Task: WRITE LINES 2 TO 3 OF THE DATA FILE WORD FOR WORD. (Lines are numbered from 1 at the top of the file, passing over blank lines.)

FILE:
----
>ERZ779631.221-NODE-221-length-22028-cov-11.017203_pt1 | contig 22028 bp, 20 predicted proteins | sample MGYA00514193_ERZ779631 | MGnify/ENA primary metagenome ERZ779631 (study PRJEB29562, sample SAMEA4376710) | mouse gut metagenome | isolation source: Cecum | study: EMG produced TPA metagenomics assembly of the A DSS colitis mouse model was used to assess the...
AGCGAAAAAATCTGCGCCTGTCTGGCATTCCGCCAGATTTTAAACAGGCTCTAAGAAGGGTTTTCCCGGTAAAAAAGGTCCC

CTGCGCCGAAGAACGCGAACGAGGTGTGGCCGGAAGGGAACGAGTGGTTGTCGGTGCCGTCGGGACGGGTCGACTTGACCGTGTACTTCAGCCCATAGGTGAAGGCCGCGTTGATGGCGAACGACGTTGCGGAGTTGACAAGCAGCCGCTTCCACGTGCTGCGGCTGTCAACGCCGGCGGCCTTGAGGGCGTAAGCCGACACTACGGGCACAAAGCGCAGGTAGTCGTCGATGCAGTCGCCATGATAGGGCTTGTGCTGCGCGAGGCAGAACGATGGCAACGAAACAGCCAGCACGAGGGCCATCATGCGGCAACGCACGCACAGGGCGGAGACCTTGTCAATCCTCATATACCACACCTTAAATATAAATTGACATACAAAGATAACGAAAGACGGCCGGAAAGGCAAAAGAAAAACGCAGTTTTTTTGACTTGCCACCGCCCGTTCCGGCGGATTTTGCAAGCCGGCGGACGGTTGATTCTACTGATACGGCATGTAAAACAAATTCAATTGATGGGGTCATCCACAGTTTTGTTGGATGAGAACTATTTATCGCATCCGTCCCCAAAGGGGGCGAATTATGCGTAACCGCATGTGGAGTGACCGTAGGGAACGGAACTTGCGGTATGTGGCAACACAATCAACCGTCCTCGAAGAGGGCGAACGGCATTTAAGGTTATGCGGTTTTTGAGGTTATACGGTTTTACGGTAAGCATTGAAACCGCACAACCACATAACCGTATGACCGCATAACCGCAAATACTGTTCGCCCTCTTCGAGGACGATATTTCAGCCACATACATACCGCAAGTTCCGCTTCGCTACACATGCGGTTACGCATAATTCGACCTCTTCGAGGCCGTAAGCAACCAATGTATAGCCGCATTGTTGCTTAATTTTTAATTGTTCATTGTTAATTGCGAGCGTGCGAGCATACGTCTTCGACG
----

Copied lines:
AGCGAAAAAATCTGCGCCTGTCTGGCATTCCGCCAGATTTTAAACAGGCTCTAAGAAGGGTTTTCCCGGTAAAAAAGGTCCC

CTGCGCCGAAGAACGCGAACGAGGTGTGGCCGGAAGGGAACGAGTGGTTGTCGGTGCCGTCGGGACGGGTCGACTTGACCGTGTACTTCAGCCCATAGGTGAAGGCCGCGTTGATGGCGAACGACGTTGCGGAGTTGACAAGCAGCCGCTTCCACGTGCTGCGGCTGTCAACGCCGGCGGCCTTGAGGGCGTAAGCCGACACTACGGGCACAAAGCGCAGGTAGTCGTCGATGCAGTCGCCATGATAGGGCTTGTGCTGCGCGAGGCAGAACGATGGCAACGAAACAGCCAGCACGAGGGCCATCATGCGGCAACGCACGCACAGGGCGGAGACCTTGTCAATCCTCATATACCACACCTTAAATATAAATTGACATACAAAGATAACGAAAGACGGCCGGAAAGGCAAAAGAAAAACGCAGTTTTTTTGACTTGCCACCGCCCGTTCCGGCGGATTTTGCAAGCCGGCGGACGGTTGATTCTACTGATACGGCATGTAAAACAAATTCAATTGATGGGGTCATCCACAGTTTTGTTGGATGAGAACTATTTATCGCATCCGTCCCCAAAGGGGGCGAATTATGCGTAACCGCATGTGGAGTGACCGTAGGGAACGGAACTTGCGGTATGTGGCAACACAATCAACCGTCCTCGAAGAGGGCGAACGGCATTTAAGGTTATGCGGTTTTTGAGGTTATACGGTTTTACGGTAAGCATTGAAACCGCACAACCACATAACCGTATGACCGCATAACCGCAAATACTGTTCGCCCTCTTCGAGGACGATATTTCAGCCACATACATACCGCAAGTTCCGCTTCGCTACACATGCGGTTACGCATAATTCGACCTCTTCGAGGCCGTAAGCAACCAATGTATAGCCGCATTGTTGCTTAATTTTTAATTGTTCATTGTTAATTGCGAGCGTGCGAGCATACGTCTTCGACG